It does matter on my verticalAbout to do my first smoking with a pellet smoker, and it's a vertical. Does it matter which rack I use to smoke 2 slabs of baby backs?
Thanks! Middle was my guess, but wanted to hear from someone with more experience.It does matter on my vertical
Check the temps at each level and you’ll see what I mean
With a set 225 target temp my middle racks are usually in the ball park, my bottom rack would be too hot and the top rack iffy depending on ambient weather conditions
When I have to fill all the racks I do a l of rotating
I use oven thermometers. I have several and set one on the bottom the middle and top racks.Thanks! Middle was my guess, but wanted to hear from someone with more experience.
How do you check the temps at each level? I assume the temp drops when the door is opened.
That’s a good example. Right now my middle racks at settled in to target temp zoneI did a test at 225 and 250 degs….here were my temperatures between the racks. The differences stayed very consistent. I used a 4 probe temperature meter. My third rack from the bottom is usually at my set point temp….because the probe is there. The lower u get, the hotter due to it being closer to the fire. Hope this help!
View attachment 4762
Since reading one of Private's earlier posts discussing the low "Smoke" start I have used this approach each time. It works! My Smoke setting is 130 degrees. The amount of smoke on this setting is very noticeable. Today I didn't have an unlimited amount of time so I ran with the Smoke setting for the first hour and then bumped up to 250. Spare ribs, mustard binder, Bear Mountain oak pellets. Even with only one hour on Smoke the results were amazing. Normally hickory is my favorite but thought I'd try something different today and Bear Mountain oak didn't disappoint! Thanks Private!Depending on what events we have on the calendar, we run up to 8 verticals most weekends and some weekdays, so we have a good base to do side-by-side experiments. We have our ways worked out pretty good - but we are always looking to improve. Golden rule of smoking - you have to find what works best for you.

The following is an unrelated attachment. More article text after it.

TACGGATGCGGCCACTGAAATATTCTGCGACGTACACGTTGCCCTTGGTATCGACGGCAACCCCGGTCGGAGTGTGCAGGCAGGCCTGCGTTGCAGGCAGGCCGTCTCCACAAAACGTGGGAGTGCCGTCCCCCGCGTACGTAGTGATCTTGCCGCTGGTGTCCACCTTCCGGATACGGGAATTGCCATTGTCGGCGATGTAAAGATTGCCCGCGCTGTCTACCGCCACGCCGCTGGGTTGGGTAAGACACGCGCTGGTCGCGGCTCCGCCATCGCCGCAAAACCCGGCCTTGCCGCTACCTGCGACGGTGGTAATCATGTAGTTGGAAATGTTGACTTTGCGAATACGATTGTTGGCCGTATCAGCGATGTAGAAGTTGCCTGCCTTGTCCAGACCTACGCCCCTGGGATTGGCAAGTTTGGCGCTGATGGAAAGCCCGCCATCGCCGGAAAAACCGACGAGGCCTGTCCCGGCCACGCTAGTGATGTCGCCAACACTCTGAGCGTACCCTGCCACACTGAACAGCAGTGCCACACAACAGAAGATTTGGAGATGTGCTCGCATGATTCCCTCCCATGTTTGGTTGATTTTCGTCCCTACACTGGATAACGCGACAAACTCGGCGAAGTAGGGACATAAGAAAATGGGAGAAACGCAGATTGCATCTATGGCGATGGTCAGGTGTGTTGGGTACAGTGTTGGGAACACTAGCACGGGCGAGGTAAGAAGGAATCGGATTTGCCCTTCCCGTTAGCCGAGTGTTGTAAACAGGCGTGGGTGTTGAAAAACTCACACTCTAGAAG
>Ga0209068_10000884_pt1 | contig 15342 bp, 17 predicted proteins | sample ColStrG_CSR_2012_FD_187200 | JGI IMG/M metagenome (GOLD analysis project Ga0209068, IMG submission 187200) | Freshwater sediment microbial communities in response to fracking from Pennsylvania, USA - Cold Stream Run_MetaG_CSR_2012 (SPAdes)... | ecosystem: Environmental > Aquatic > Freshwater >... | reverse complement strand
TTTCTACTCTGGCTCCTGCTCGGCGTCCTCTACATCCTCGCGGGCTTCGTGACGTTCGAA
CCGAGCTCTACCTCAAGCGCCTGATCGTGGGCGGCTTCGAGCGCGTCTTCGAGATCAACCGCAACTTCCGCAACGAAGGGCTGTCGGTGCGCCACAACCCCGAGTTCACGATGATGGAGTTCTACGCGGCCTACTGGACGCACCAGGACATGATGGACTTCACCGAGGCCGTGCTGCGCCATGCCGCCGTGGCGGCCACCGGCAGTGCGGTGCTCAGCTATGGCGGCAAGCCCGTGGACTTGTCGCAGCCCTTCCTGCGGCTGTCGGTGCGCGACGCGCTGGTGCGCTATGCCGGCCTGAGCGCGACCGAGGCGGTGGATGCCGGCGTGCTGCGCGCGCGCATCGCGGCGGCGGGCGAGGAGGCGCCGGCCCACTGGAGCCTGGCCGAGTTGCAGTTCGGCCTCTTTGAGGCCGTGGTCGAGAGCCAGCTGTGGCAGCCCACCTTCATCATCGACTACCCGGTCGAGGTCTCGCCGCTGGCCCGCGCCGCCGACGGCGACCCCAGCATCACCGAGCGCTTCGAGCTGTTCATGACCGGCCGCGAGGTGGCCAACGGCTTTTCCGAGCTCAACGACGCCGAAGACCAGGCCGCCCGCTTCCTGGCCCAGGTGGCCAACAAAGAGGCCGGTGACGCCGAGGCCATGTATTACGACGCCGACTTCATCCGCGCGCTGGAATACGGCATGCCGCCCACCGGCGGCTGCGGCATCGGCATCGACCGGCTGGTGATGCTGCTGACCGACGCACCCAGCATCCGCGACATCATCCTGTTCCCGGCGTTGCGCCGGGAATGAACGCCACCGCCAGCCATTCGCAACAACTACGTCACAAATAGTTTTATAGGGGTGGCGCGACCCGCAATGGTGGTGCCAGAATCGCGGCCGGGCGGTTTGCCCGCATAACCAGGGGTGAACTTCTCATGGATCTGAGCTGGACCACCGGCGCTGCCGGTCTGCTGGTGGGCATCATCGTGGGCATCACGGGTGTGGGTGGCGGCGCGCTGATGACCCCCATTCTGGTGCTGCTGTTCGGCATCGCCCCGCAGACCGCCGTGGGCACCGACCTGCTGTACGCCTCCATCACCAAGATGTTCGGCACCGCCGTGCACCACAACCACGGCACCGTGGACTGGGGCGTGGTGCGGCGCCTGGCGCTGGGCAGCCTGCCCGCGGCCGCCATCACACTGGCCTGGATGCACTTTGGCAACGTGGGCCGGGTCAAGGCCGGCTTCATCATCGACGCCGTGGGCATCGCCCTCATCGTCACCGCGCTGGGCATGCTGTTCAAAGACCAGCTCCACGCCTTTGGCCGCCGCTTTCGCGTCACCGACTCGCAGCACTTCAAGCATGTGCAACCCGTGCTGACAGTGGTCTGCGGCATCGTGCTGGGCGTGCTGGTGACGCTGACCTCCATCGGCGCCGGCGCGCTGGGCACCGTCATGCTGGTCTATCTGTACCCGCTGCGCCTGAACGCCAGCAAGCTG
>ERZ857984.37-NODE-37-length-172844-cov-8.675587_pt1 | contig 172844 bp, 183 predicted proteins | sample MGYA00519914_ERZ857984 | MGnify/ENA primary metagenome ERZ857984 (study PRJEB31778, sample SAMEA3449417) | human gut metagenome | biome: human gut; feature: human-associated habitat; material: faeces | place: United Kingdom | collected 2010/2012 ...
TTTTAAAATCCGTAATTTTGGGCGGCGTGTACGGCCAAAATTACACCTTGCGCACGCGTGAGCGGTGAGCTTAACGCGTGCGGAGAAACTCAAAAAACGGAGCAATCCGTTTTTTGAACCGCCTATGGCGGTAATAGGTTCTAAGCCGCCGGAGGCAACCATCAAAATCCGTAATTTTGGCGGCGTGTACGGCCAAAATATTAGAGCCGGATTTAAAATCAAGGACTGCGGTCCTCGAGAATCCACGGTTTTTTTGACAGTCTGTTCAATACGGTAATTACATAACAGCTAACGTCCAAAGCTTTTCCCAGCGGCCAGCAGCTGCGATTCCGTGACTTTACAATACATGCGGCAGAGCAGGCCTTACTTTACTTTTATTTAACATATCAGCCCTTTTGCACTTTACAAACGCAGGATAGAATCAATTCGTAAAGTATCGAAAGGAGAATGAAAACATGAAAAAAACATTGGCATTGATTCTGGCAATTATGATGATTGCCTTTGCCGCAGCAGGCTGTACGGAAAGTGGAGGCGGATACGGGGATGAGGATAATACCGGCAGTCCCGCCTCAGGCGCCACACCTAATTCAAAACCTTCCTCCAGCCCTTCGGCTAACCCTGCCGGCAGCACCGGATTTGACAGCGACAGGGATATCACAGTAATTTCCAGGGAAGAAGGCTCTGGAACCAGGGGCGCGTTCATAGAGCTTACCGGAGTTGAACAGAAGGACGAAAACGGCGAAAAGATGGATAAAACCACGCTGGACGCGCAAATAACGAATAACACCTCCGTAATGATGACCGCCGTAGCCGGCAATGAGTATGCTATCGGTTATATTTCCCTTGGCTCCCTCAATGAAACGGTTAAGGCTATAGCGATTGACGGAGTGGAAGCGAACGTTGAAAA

That said, I suggest you start on the top rack (middle will work too, but...) and more importantly drop your temp by about 80 degrees (down to the smoke setting on your smoker) for your first few hours. As someone said above, you can fill the whole smoker (we do regularly), but it is good to rotate the racks a bit.
The reason to start off at a low temp is that meat pretty much stops absorbing smoke flavor when its surface temp hits about 130 degrees. So, we find that if we keep it cool to start, we get better results. If you want, you can also mop the ribs to help keep them moist and cool so they absorb more smoke for longer (there are holy wars about whether to mop or not, and if you do, what to mop with. I am not going to jump in on that one).
Not running cool will give you ribs faster, but the flavor will suffer. This is why lots of folks feel the need to add more smoke (with smoke tubes, smoke generators, etc.) - but if you just go "low and slow" you can get great results with the smoke you are already making.
Just my opinion - you have to find what works for you.